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Five practitioner tips for the new normal
25 July 2021

Sustainability has gotten interesting. Hanks and I had taken to wondering whether it would happen in our lifetimes. It has. Not the whole shebang, but undoubtedly an inflection point. Stuff is happening that previously could not. During a recent lockdown, I reflected on how my work has changed over the past year. One outcome of this reflection is Fieldnotes – our new blogspot aimed at sharing ideas, opinions and learnings.

For what they’re worth, here are my five tips for navigating the lost-Covid world.

  1. Embrace context. Sustainability has gone mainstream. Almost everyone offers purpose-led, sustainable something. Diversity counts. We have the loud (investors and ESG rating agencies), the smooth (branding and communications agencies) and the deep (single-issue specialists). All are valid, in a given context. Admittedly, some of these contexts are pretty narrow. To help Execs navigate this crowded space, sustainability practitioners should qualify their answers with context. When someone asks: “Are investors interested in our carbon footprint?”, the answer is “It depends”. Then explain under what circumstances they might be interested (eg they’ve just become aware of the TCFD). Indicate what aspect of the footprint they might be interested in (eg your operational footprint if you are a big emitter or the footprint of your investment portfolio if you’re in financial services). Consider whether they’re likely to be interested in the actual footprint or what the footprint might impact (eg your ability to access capital going forward). The ability to put ESG effectively into context differentiates practitioners from the rest.
  2. Clarify your turf: I’ve been trying to de-jargonise for the past five years. This year I coined a jargon word. The ESG edge – ‘the edge’ for short – is your organisation’s interface with ESG challenges. It’s the sustainability practitioner’s territory. People in our organisations see the edge in very different ways. Some see it as ‘somewhere out there’, managed by a sustainability type, preferably with minimal impact on operational reality.  most practitioners experience the edge as omnipresent, dynamic and complex. These perspectives are underpinned by worldviews. They have their uses (refer to tip number 1). And people don’t change their worldviews easily. Understanding this helps practitioners be more realistic about their role which is useful because we tend to be a passionate and driven bunch. I was much pleased when some of my clients started referring to ‘the edge’. I’ll post something on it next week.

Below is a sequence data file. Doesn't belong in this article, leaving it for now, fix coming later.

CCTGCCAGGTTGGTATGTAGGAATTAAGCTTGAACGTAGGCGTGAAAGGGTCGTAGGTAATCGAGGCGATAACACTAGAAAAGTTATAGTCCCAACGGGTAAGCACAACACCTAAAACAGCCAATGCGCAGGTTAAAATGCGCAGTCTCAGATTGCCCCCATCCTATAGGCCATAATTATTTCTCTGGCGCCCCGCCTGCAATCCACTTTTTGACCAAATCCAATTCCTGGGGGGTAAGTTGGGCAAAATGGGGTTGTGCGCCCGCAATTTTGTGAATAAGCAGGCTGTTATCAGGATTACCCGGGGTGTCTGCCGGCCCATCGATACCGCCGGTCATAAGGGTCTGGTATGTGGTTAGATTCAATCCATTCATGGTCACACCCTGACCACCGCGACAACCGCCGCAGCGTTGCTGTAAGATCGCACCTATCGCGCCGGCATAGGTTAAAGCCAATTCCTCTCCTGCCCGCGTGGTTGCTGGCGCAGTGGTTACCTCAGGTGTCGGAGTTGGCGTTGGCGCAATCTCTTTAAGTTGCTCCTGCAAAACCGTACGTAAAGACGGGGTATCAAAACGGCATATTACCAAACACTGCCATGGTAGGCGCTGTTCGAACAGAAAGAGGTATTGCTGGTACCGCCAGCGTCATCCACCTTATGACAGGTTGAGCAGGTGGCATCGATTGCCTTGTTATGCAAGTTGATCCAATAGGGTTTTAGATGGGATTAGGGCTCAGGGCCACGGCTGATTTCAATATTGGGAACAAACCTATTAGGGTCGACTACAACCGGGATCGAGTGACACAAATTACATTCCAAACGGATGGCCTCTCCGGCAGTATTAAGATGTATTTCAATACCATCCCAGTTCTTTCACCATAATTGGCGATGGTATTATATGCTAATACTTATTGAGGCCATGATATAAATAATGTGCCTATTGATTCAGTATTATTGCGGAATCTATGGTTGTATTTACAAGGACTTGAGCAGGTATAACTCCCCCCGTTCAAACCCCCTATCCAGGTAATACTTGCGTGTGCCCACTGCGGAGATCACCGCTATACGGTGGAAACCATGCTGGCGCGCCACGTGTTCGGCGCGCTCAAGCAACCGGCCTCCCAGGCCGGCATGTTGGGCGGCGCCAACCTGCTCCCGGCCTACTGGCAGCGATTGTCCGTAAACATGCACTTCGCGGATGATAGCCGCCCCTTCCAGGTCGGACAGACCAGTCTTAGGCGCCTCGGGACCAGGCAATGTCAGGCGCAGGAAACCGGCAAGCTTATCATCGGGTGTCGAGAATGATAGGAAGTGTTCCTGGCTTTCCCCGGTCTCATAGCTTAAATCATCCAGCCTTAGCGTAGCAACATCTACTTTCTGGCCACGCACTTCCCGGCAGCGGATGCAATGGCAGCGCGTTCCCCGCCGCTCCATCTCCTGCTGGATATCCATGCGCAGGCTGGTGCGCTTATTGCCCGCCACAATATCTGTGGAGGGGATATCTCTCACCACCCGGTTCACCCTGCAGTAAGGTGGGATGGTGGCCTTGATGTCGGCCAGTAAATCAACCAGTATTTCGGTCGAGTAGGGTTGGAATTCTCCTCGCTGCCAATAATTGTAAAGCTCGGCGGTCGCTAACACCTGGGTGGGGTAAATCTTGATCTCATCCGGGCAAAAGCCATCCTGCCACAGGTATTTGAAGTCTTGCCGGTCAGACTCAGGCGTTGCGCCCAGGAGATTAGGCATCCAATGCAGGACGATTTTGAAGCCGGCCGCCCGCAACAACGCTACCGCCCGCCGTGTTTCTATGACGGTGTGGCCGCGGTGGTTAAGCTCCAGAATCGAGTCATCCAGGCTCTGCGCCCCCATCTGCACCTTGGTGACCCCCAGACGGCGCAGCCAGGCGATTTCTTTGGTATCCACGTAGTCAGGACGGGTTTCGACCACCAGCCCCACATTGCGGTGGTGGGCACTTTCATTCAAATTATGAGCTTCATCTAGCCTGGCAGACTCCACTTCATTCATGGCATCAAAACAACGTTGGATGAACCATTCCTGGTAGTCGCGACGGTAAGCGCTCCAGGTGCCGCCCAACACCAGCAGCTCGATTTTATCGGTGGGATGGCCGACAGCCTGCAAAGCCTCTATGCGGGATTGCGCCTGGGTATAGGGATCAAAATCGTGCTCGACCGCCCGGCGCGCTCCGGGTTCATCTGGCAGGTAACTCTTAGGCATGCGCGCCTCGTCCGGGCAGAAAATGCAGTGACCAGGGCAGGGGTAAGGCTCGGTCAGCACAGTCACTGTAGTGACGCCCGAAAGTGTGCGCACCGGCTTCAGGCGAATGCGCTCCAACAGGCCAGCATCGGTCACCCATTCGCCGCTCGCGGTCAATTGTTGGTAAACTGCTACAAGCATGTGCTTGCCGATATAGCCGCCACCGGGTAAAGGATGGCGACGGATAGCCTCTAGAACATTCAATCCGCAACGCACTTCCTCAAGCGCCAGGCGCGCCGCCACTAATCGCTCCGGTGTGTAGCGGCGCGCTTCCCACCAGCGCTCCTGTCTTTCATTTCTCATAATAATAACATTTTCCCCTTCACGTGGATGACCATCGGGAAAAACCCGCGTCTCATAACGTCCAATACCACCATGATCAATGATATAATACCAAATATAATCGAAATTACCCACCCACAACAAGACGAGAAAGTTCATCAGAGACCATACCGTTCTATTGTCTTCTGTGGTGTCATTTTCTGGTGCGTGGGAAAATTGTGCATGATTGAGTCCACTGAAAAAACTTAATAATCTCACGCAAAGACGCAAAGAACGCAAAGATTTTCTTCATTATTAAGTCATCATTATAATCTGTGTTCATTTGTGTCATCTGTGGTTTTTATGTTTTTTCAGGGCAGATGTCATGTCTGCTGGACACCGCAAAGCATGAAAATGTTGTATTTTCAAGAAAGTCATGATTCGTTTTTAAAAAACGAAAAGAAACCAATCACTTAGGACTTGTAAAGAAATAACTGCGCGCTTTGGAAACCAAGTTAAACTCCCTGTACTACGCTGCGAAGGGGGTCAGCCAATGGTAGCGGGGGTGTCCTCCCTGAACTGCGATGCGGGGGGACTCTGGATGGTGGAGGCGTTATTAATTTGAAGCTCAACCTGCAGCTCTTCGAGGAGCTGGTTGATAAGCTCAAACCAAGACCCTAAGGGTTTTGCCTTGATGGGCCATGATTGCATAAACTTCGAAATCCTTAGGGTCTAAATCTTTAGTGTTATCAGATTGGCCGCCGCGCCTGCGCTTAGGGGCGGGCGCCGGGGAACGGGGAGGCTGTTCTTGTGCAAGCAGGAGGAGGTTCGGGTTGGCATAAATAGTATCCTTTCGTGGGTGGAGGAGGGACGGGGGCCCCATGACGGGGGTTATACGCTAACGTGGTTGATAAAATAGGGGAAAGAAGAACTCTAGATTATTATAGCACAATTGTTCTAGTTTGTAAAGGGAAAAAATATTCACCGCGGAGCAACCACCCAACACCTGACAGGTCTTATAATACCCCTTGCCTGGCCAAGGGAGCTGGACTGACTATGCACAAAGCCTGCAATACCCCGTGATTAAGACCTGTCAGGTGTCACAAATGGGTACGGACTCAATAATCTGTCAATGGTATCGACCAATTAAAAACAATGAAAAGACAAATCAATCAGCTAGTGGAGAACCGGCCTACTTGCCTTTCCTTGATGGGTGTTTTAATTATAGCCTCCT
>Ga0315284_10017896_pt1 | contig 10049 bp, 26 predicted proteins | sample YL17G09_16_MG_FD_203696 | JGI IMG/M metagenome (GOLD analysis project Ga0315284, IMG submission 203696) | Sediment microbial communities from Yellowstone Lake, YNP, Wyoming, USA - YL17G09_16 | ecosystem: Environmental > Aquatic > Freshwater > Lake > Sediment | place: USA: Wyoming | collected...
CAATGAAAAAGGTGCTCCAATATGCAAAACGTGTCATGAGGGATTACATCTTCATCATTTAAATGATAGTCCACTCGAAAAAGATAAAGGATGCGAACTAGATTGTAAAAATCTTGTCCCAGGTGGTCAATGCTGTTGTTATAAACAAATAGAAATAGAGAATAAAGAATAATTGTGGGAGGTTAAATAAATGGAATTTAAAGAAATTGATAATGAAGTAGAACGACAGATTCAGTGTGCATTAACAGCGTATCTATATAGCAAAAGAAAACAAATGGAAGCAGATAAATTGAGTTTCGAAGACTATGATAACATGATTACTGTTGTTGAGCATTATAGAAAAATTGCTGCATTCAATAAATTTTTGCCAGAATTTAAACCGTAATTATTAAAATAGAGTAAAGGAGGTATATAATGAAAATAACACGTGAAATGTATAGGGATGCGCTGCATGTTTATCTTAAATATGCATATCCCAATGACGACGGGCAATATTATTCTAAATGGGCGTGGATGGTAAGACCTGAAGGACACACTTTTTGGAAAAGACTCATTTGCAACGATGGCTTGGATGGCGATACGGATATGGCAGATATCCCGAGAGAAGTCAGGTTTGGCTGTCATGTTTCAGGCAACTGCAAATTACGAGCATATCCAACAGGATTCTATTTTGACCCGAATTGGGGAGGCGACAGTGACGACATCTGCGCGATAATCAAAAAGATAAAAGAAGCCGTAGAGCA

3. Get complexity-fit: Those I’ve engaged recently know I veer towards complexity at the least opportunity. I use the term in a technical sense. (Dave Snowden’s Children’s party story is an excellent starting point.) I discovered Snowden’s work a year ago and the Cynefin® Framework and various Cognitive Edge methods have brought sustainability alive for me again. Sustainability practitioners tend to be good at systems thinking: turning complex inputs into simple outputs. (Think 2×2 materiality matrices in integrated reports.) The problem with simple outputs is that they’re often too simplistic to inform better decisions at the edge. I’d all but given up on reconciling consulting with my insights from two decades of indigenous and wilderness practice, but complexity is the bridge. (Obvious in hindsight, as these things often are.) So discovering Snowden’s work has been huge; I am very grateful and will be blathering on about it for quite a while. I know complexity is not for everyone, but the edge is complex and we humans have an innate – though forgotten – capability in this respect. If we don’t take these two points seriously, we’re going to struggle with where we are heading.
  4. Opt for agile engagements: Incite is  a word-of-mouth company, almost exclusively. In 2019, we submitted a rare tender for a Shared Value strategy in the ICT sector. The tender request listed the tasks; we gave a fee estimate; the contract was structured per deliverable. It was not a good experience all round. Every organisation’s edge is unique. What an organisation needs to inform better decisions at the edge – and the most effective way to operate there – is unique too. Whether in sustainability strategy, innovation or disclosure, my best results have come from flexible thinking partnerships. Having learnt the hard way, I limit my project work to engaging with a small internal team on whatever is required, wherever it leads, as long as it moves us in the right direction.
  5. Share and learn. We’re aiming Fieldnotes at practitioners, internal and external: people grappling honestly with what sustainability seeks and requires. Who want organisations to be part of the solution, not just less of a problem. Who are a bit cynical – because I suspect we’re either that or potentially naïve. Who see their work as an expression of their being in the world. (Be warned, my posts will wander from personal to organisational, from spiritual to material, and back again.) If you are a practitioner – and even if you’re not – welcome to Fieldnotes. Please engage and share your views.

Banner image cropped from a photo by Museums Victoria on Unsplash

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